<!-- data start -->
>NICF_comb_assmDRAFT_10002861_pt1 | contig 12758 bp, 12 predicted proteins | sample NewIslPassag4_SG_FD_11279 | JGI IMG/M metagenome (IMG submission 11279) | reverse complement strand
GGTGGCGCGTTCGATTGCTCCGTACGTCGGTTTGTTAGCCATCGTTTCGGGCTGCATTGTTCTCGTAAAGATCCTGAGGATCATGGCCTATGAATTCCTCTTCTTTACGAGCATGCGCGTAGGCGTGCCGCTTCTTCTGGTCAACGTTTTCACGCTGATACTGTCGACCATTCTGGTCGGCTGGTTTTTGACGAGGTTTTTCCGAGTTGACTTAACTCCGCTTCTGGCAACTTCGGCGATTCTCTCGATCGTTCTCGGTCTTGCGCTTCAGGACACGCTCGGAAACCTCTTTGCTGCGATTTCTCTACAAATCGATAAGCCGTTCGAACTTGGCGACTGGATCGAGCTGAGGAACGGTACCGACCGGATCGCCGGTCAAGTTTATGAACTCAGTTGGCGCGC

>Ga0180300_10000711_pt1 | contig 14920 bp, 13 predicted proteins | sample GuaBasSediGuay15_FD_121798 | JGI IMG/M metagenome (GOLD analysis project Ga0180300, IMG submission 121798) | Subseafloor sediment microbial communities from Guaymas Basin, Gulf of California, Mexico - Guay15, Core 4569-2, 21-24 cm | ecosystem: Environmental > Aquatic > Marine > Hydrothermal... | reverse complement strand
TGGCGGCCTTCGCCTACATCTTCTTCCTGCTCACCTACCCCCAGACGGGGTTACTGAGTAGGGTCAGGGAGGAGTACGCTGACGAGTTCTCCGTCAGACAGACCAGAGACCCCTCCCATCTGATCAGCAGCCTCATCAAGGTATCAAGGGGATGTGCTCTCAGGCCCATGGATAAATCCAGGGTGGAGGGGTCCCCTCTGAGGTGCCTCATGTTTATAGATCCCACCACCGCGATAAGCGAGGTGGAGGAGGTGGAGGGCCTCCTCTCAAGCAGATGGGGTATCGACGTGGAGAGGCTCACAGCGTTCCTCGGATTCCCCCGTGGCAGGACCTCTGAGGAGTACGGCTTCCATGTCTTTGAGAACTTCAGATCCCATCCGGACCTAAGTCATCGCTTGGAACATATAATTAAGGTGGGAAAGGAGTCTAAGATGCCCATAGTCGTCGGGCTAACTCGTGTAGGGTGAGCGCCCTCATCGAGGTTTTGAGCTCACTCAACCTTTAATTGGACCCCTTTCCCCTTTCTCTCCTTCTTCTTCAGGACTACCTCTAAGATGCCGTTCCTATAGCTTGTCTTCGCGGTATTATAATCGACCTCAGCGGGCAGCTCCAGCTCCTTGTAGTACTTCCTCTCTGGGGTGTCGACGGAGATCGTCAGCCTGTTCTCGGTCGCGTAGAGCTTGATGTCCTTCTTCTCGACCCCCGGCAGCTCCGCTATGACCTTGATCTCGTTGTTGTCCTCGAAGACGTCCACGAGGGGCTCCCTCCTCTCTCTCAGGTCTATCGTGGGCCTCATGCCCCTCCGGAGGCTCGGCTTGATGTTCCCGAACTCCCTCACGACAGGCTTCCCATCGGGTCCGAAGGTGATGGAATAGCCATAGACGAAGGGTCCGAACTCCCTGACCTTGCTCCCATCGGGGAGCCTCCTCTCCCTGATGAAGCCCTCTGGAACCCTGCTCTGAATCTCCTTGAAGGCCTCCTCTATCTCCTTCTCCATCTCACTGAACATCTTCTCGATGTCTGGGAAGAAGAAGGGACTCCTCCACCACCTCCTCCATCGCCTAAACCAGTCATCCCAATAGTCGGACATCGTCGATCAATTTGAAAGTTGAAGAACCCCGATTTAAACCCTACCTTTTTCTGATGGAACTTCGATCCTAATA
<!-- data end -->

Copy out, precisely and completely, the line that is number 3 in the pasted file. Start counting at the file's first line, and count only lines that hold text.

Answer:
>Ga0180300_10000711_pt1 | contig 14920 bp, 13 predicted proteins | sample GuaBasSediGuay15_FD_121798 | JGI IMG/M metagenome (GOLD analysis project Ga0180300, IMG submission 121798) | Subseafloor sediment microbial communities from Guaymas Basin, Gulf of California, Mexico - Guay15, Core 4569-2, 21-24 cm | ecosystem: Environmental > Aquatic > Marine > Hydrothermal... | reverse complement strand